this room are accustomed to doing.” He also is involved in an effort to create new kinds of inquiry-based professional development for teachers.
If a course in evolution does not have a laboratory component, students confuse the subject with philosophy and religion, because other biology courses have labs, said John Jungck, Mead Chair of the Sciences at Beloit College and the originator of BioQUEST.12 Jungck has been involved in setting up a variety of evolution laboratories using such tools as phylogenetic trees, bioinformatics, multivariate statistics, exploration of real biological databases, or simply biological variation. All of these options can include field work. “If you want [students] to love biodiversity, get them out in it.” Even students at a very young age can be engaged in biological diversity, and older students can contribute to original research.
As an example, Jungck described the BIRDD approach to evolution labs, where BIRDD stands for Beagle Investigations Return with Darwin Data. Undergraduate students work with original data from the finches Darwin studied in the Galapagos Islands on such characteristics as wing length, upper beak length, bird songs, and georeference maps. They also use modern data such as phylogenetic trees, protein sequences, and nucleic acid sequences. In one student project, three students used multivariate statistics to build a three-dimensional plot based on just three measurements of the physical characteristics of the 13 Galapagos finch species. They then examined character displacement with populations that overlap and are geographically separated. “It was beautiful,” said Jungck. “Students are testing evolutionary theory with data, and they have the pride of ownership of their investigation and their products.”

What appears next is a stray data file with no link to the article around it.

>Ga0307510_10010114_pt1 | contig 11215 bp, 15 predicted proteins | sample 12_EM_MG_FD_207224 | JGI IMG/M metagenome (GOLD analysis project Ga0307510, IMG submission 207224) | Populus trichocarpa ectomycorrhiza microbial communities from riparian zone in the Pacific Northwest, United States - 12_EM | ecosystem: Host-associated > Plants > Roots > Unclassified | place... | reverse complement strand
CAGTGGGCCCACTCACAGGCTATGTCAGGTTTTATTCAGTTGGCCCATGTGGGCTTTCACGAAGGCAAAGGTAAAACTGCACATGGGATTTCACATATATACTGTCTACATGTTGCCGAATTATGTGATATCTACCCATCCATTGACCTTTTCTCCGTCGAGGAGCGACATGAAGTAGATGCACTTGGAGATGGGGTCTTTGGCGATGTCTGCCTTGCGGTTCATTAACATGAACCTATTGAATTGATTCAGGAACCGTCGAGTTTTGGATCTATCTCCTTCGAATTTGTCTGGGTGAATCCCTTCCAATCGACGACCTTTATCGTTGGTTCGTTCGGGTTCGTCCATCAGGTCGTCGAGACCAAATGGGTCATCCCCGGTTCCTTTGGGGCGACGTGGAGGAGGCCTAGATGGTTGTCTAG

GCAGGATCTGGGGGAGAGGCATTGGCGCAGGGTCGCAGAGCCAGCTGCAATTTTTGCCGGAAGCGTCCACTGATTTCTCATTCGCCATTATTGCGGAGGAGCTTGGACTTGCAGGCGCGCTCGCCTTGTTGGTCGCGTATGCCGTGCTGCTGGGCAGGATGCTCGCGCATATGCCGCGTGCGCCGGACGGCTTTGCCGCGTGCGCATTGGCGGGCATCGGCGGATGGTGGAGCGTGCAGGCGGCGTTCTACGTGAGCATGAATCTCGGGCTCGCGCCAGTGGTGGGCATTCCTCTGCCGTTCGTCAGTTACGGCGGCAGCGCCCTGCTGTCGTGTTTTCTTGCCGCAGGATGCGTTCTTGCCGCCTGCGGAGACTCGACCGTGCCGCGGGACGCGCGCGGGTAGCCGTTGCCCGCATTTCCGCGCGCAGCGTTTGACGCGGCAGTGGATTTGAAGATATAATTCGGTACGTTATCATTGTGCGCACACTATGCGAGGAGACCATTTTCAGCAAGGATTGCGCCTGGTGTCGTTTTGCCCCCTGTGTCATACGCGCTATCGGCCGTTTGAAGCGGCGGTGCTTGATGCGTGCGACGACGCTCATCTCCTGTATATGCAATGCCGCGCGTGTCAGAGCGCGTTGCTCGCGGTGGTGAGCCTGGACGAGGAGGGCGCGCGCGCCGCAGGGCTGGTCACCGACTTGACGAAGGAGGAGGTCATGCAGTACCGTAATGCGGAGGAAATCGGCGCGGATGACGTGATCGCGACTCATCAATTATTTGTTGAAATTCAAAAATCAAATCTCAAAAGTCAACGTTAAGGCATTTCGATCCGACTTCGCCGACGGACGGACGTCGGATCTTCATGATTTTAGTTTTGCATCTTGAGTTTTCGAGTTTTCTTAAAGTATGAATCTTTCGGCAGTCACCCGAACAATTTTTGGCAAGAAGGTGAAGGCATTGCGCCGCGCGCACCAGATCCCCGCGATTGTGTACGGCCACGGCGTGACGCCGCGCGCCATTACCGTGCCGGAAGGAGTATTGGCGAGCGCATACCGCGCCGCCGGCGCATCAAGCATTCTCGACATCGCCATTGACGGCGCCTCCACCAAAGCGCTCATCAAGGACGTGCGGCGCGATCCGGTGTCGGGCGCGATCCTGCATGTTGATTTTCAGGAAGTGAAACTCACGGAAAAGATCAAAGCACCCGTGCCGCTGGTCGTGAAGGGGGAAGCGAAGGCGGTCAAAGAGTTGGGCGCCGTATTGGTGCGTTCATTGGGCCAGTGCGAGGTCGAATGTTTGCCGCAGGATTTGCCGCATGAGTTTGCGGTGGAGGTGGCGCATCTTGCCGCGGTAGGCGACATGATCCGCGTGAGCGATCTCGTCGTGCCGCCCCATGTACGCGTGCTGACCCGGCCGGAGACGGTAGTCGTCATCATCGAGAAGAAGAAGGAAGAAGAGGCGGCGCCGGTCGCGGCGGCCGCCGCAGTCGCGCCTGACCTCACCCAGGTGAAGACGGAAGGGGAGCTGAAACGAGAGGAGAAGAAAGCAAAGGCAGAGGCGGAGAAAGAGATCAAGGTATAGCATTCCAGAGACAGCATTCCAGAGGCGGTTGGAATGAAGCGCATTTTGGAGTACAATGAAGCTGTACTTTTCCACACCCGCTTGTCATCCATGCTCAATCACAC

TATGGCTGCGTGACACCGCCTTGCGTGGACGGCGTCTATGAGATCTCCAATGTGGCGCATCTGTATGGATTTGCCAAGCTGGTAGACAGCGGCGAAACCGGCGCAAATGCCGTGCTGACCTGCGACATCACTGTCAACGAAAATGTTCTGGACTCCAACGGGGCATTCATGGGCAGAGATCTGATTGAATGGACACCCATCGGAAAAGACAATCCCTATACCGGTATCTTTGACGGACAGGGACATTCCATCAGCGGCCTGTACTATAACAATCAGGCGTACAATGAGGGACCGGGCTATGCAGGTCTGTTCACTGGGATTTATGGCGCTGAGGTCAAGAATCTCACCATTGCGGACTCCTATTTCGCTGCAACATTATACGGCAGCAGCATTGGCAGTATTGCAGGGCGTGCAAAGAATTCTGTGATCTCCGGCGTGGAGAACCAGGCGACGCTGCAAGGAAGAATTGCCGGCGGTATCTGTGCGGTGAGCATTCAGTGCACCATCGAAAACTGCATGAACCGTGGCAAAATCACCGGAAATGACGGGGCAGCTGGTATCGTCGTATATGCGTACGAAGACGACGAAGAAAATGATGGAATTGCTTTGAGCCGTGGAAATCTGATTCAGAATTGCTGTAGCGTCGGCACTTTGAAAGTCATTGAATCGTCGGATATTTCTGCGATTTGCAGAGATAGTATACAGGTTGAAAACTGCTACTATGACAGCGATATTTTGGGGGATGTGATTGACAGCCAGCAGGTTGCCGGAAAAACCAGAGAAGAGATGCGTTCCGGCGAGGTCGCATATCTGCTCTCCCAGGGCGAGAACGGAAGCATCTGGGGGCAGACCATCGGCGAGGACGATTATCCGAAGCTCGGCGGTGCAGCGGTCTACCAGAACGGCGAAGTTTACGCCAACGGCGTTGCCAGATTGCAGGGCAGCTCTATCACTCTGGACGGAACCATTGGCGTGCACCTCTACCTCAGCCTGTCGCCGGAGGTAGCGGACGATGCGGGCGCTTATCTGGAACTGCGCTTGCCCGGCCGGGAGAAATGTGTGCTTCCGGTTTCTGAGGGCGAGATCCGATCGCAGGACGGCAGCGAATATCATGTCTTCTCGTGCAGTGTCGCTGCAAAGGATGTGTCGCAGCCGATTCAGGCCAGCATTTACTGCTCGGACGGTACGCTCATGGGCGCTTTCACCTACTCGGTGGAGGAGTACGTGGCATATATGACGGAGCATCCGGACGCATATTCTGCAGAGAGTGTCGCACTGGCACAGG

In another experiment, students investigate HIV data from 600 patient visits in Baltimore to study the evolution of protein structure and function. Jungck also briefly described an investigation involving measurements of sea shells. Over the course of evolution, sea shells have taken some shapes but not others, which is an observation that students can make for themselves. It is then possible to engage them in discussions of questions such as why some shapes are absent and why some forms appear in the geologic past but are no longer observed in extant species.
“We can engage students with real-world data and real-world questions,” said Jungck. “They are investigators. They’re coming to learn science and do science.”